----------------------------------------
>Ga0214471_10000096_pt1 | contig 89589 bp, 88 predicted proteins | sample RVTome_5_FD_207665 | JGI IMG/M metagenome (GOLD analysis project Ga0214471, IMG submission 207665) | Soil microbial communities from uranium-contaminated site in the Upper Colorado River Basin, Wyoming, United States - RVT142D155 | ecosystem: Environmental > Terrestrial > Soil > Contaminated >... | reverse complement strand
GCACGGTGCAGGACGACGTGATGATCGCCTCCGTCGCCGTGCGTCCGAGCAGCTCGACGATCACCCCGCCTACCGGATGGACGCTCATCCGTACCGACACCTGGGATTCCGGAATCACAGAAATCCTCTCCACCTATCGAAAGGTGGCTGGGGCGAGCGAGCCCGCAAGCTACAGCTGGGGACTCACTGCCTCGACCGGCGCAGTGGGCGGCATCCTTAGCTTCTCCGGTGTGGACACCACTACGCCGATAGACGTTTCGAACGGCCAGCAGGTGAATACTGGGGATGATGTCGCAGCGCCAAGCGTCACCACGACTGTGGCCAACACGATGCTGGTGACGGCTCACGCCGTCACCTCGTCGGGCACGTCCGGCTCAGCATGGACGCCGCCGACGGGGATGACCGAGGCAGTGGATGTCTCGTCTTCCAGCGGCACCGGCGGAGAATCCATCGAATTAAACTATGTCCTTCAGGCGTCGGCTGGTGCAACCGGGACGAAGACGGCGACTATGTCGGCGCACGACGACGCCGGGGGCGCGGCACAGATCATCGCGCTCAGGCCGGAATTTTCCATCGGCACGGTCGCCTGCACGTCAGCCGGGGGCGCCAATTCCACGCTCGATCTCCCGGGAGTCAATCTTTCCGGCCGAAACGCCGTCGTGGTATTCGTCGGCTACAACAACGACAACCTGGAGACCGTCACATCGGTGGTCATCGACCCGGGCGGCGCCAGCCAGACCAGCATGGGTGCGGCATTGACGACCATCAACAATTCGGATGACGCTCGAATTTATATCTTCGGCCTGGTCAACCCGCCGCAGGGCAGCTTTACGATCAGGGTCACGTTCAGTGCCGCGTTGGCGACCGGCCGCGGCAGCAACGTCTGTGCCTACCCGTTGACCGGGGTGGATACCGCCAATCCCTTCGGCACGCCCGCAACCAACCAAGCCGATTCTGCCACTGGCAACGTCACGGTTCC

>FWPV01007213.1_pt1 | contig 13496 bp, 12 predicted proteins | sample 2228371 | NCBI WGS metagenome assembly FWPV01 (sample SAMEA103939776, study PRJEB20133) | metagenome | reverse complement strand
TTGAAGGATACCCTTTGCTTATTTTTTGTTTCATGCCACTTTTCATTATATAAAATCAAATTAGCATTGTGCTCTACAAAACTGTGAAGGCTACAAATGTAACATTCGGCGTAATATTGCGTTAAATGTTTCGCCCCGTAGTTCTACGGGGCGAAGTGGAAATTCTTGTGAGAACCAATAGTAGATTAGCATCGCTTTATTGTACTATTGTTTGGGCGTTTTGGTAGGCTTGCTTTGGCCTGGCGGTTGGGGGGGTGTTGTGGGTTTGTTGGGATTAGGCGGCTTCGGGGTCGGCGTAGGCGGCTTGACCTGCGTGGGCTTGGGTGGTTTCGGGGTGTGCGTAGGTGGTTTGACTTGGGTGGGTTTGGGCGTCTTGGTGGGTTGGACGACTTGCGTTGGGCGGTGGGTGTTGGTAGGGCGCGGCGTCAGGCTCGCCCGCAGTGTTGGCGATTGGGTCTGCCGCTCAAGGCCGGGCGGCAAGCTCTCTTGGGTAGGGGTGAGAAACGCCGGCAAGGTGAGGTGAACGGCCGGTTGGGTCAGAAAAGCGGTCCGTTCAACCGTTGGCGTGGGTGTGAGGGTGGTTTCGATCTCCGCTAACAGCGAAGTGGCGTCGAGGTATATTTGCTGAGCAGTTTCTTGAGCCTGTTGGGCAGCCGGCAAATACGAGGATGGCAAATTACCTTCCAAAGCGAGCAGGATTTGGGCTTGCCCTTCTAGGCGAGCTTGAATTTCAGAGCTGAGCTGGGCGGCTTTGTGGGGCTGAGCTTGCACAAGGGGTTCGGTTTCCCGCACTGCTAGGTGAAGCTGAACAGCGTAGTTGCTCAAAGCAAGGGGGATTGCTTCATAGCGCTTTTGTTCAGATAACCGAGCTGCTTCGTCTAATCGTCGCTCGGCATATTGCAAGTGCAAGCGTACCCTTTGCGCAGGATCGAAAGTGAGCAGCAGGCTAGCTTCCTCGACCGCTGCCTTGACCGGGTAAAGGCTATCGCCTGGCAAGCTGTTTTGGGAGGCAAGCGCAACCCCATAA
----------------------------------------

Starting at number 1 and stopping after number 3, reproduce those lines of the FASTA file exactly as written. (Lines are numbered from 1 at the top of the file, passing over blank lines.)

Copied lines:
>Ga0214471_10000096_pt1 | contig 89589 bp, 88 predicted proteins | sample RVTome_5_FD_207665 | JGI IMG/M metagenome (GOLD analysis project Ga0214471, IMG submission 207665) | Soil microbial communities from uranium-contaminated site in the Upper Colorado River Basin, Wyoming, United States - RVT142D155 | ecosystem: Environmental > Terrestrial > Soil > Contaminated >... | reverse complement strand
GCACGGTGCAGGACGACGTGATGATCGCCTCCGTCGCCGTGCGTCCGAGCAGCTCGACGATCACCCCGCCTACCGGATGGACGCTCATCCGTACCGACACCTGGGATTCCGGAATCACAGAAATCCTCTCCACCTATCGAAAGGTGGCTGGGGCGAGCGAGCCCGCAAGCTACAGCTGGGGACTCACTGCCTCGACCGGCGCAGTGGGCGGCATCCTTAGCTTCTCCGGTGTGGACACCACTACGCCGATAGACGTTTCGAACGGCCAGCAGGTGAATACTGGGGATGATGTCGCAGCGCCAAGCGTCACCACGACTGTGGCCAACACGATGCTGGTGACGGCTCACGCCGTCACCTCGTCGGGCACGTCCGGCTCAGCATGGACGCCGCCGACGGGGATGACCGAGGCAGTGGATGTCTCGTCTTCCAGCGGCACCGGCGGAGAATCCATCGAATTAAACTATGTCCTTCAGGCGTCGGCTGGTGCAACCGGGACGAAGACGGCGACTATGTCGGCGCACGACGACGCCGGGGGCGCGGCACAGATCATCGCGCTCAGGCCGGAATTTTCCATCGGCACGGTCGCCTGCACGTCAGCCGGGGGCGCCAATTCCACGCTCGATCTCCCGGGAGTCAATCTTTCCGGCCGAAACGCCGTCGTGGTATTCGTCGGCTACAACAACGACAACCTGGAGACCGTCACATCGGTGGTCATCGACCCGGGCGGCGCCAGCCAGACCAGCATGGGTGCGGCATTGACGACCATCAACAATTCGGATGACGCTCGAATTTATATCTTCGGCCTGGTCAACCCGCCGCAGGGCAGCTTTACGATCAGGGTCACGTTCAGTGCCGCGTTGGCGACCGGCCGCGGCAGCAACGTCTGTGCCTACCCGTTGACCGGGGTGGATACCGCCAATCCCTTCGGCACGCCCGCAACCAACCAAGCCGATTCTGCCACTGGCAACGTCACGGTTCC

>FWPV01007213.1_pt1 | contig 13496 bp, 12 predicted proteins | sample 2228371 | NCBI WGS metagenome assembly FWPV01 (sample SAMEA103939776, study PRJEB20133) | metagenome | reverse complement strand